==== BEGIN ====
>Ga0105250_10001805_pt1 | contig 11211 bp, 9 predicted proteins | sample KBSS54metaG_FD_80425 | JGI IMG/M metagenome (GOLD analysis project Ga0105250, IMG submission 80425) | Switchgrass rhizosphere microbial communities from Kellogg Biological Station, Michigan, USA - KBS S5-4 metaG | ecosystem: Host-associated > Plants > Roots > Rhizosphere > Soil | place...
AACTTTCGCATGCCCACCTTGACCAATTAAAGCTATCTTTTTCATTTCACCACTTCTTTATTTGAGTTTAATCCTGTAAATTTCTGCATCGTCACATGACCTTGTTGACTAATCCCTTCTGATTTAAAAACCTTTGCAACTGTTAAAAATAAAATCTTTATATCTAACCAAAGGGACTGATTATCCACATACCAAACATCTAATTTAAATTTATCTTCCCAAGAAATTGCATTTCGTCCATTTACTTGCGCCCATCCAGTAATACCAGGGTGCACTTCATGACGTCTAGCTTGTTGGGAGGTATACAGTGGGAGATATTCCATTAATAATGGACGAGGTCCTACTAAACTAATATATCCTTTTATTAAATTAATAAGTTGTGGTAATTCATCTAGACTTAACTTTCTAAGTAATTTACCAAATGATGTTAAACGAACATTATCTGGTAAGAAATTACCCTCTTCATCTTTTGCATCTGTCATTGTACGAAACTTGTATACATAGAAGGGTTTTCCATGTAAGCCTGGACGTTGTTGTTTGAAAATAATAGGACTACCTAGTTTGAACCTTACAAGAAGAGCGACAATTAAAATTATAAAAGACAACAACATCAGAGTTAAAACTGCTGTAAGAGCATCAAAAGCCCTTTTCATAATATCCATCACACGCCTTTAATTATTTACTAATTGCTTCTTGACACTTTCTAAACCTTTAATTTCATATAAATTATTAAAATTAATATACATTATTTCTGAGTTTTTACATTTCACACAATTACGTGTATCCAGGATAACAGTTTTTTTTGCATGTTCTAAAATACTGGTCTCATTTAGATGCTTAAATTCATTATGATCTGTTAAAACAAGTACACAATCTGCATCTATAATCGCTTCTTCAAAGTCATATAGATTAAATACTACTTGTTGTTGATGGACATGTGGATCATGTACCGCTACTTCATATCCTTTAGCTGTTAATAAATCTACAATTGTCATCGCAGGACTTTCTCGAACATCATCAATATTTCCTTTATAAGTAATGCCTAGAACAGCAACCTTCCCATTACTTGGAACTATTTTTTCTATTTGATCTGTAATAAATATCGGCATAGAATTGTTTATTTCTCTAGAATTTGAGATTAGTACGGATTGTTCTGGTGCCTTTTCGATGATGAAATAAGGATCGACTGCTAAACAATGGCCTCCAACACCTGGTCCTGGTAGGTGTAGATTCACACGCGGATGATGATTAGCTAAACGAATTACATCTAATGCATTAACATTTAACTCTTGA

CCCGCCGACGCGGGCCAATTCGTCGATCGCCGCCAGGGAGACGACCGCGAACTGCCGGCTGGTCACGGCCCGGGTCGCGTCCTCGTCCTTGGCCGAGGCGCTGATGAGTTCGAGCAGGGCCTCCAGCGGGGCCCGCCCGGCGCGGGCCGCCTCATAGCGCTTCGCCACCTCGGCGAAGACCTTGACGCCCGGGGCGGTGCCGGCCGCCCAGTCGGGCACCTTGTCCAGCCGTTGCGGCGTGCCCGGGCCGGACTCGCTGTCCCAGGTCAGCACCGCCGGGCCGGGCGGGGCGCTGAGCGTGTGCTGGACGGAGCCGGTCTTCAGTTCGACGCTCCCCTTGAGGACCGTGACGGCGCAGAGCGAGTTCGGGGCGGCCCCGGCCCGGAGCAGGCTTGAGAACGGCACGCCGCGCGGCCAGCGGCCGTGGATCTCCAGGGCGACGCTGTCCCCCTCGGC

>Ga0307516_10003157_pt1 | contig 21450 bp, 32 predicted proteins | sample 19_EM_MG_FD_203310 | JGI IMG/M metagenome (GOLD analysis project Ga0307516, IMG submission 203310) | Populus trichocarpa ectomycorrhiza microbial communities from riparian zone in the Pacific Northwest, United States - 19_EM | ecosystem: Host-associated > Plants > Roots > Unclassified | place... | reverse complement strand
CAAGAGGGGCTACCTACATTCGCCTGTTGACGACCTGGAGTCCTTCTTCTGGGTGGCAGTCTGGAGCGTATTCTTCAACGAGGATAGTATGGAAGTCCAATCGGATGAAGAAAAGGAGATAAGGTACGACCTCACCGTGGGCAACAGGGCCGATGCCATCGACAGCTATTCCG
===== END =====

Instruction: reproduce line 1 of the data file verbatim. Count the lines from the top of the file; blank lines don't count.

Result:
>Ga0105250_10001805_pt1 | contig 11211 bp, 9 predicted proteins | sample KBSS54metaG_FD_80425 | JGI IMG/M metagenome (GOLD analysis project Ga0105250, IMG submission 80425) | Switchgrass rhizosphere microbial communities from Kellogg Biological Station, Michigan, USA - KBS S5-4 metaG | ecosystem: Host-associated > Plants > Roots > Rhizosphere > Soil | place...